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The Royal Women of Hawaii

March 6, 2015

Queen Ka‘ahumanu was one of the most powerful women in Hawaii’s history. Her influence during the early 1800’s dramatically transformed Hawaiian culture and society.

In honor of National Women’s History Month, throughout  March we will be featuring stories about some of the fascinating women in our Islands’ histories. When people think of women’s roles in ancient Hawaiian society, many assume that women were seen as inferior due to the kapu system which put restrictions on women (such as what they could and could not eat). However, most people are unaware that there were indeed powerful women, even before foreign influence. For example, it is said that there were female chiefs over whole islands in ancient times and that there were elite female warriors.

Hawaii's Queen Emma

Hawaii’s Queen Emma

As King Kamehameha the Great rose to power between 1790-1810, he delegated significant authority to certain women. For example, it is said that when Kamehameha defeated the powerful chiefdom of O`ahu he abolished all of the places of refuge. What that meant was that there were no longer any places of safety for defeated warriors, kapu breakers or others in need of protection. He then declared that the power of the gods would be given to his favorite wife Ka`ahumanu, and that she, in herself, would become a place of refuge, so that those in need of protection only had to go to here for protection. It is also said that even though Kamehameha was the great king of all of Hawaii, he would bow to the ground in the presence of Keopuolani, because she was of higher birth.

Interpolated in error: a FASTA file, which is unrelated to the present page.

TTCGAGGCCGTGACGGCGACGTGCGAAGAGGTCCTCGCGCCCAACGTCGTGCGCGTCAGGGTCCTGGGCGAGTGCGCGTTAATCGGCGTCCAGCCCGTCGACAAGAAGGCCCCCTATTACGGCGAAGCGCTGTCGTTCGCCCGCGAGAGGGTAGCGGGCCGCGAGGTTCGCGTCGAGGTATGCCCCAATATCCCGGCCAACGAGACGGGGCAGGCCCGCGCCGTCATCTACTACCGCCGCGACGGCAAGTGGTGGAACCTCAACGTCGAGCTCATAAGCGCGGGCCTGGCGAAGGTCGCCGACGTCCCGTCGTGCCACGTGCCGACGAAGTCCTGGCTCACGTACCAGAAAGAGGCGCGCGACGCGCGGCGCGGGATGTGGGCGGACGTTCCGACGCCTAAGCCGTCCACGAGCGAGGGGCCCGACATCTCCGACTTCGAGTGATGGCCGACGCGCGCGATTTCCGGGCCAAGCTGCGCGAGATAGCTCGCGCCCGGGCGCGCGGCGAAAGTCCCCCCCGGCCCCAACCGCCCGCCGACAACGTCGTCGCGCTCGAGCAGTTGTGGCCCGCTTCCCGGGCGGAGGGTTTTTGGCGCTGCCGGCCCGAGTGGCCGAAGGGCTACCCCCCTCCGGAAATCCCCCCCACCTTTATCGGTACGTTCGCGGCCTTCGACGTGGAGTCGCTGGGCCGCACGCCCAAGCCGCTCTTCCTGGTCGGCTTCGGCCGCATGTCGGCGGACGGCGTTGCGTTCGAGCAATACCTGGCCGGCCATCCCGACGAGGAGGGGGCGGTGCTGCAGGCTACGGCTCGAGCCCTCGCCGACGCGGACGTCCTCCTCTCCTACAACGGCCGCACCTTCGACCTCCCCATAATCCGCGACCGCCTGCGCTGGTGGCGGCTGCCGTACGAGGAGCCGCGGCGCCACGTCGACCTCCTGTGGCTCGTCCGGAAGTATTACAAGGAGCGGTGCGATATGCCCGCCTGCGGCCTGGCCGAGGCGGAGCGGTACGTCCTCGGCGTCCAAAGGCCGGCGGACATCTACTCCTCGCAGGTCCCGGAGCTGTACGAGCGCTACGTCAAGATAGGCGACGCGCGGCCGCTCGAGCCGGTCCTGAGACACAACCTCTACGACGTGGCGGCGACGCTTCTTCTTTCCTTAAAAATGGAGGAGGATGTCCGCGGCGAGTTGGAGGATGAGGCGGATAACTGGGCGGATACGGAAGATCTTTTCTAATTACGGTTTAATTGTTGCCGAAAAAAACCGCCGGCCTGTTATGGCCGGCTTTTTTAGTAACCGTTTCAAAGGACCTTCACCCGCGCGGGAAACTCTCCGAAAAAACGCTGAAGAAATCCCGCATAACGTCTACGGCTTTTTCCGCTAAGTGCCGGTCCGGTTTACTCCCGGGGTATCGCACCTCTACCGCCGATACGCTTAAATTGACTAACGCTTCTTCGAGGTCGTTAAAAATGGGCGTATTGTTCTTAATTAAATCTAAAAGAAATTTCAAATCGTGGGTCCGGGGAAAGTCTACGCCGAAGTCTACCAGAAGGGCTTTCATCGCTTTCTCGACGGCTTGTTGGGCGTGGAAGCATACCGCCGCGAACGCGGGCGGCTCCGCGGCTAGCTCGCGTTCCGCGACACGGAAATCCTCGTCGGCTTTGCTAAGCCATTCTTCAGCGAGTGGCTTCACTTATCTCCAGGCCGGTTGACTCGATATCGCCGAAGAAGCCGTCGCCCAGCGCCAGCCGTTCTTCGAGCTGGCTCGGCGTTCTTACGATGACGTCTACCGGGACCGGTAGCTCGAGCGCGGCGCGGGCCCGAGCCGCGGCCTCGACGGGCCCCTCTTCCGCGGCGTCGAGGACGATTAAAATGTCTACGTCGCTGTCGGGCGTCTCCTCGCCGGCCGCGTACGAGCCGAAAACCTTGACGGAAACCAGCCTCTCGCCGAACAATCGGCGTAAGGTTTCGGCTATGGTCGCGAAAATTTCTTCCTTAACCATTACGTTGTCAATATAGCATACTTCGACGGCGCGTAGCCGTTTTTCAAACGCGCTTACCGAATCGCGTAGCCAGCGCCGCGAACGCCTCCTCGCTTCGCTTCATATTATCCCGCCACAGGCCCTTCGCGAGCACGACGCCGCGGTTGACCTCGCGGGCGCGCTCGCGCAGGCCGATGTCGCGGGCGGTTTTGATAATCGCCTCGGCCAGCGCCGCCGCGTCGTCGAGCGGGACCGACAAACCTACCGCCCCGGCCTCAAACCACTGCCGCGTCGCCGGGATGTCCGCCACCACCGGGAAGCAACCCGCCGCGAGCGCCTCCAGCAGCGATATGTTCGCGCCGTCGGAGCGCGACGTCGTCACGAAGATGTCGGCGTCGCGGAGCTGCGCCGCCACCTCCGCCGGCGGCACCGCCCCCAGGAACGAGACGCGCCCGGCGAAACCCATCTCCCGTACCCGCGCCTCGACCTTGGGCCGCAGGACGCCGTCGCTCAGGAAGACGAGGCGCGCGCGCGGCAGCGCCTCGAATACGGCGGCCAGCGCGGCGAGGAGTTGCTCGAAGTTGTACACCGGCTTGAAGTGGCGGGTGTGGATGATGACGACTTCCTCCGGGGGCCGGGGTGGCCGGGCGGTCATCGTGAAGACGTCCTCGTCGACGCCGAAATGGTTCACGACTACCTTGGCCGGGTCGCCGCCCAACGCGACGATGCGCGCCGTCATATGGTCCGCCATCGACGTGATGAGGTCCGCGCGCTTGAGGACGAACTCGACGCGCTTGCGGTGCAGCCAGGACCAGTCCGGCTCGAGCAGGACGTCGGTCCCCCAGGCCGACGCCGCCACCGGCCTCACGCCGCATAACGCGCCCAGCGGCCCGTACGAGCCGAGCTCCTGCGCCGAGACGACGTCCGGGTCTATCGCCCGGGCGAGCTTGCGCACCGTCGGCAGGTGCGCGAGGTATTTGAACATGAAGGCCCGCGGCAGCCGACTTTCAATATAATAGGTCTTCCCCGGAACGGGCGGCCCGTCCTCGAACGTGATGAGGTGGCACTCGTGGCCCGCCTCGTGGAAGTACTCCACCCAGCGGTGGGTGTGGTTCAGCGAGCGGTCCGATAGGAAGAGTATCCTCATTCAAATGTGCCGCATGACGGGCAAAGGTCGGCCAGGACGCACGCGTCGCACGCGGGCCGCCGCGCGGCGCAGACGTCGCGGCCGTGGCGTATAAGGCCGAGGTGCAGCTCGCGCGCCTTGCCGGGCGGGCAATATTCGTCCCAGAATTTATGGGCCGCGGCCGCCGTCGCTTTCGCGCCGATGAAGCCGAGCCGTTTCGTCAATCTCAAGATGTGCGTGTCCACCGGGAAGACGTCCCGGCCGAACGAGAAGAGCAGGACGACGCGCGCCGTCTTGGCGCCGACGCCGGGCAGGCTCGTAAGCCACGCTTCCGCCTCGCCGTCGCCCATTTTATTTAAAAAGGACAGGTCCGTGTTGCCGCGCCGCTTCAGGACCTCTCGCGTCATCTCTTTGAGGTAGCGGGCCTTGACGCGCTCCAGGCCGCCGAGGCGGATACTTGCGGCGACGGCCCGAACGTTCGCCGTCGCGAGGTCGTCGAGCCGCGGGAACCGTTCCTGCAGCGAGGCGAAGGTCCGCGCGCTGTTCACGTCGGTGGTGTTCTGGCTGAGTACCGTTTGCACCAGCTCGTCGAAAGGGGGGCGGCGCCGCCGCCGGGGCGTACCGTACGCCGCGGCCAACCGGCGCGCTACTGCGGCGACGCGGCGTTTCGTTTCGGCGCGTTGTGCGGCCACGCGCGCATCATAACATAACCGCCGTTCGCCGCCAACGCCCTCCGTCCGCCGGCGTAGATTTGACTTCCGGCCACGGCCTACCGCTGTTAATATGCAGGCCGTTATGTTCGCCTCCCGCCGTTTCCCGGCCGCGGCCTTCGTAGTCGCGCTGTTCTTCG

Both Ka`ahumanu and Keopuolani were instrumental after the death of their husband in ending the kapu system, which helped liberate women from the severe laws and helped bring the chiefly-class women into the political decision making process. These and other dynamic women like them, such as Princess Kapiolani, Queen Emma and Queen Lili’uokalani helped change Hawaiian society forever through their deeds. Stay tuned throughout March as we celebrate the women who helped shape Hawaii’s history. For more information about Women’s History Month, visit the Library of Congress website: http://womenshistorymonth.gov/ Aloha!

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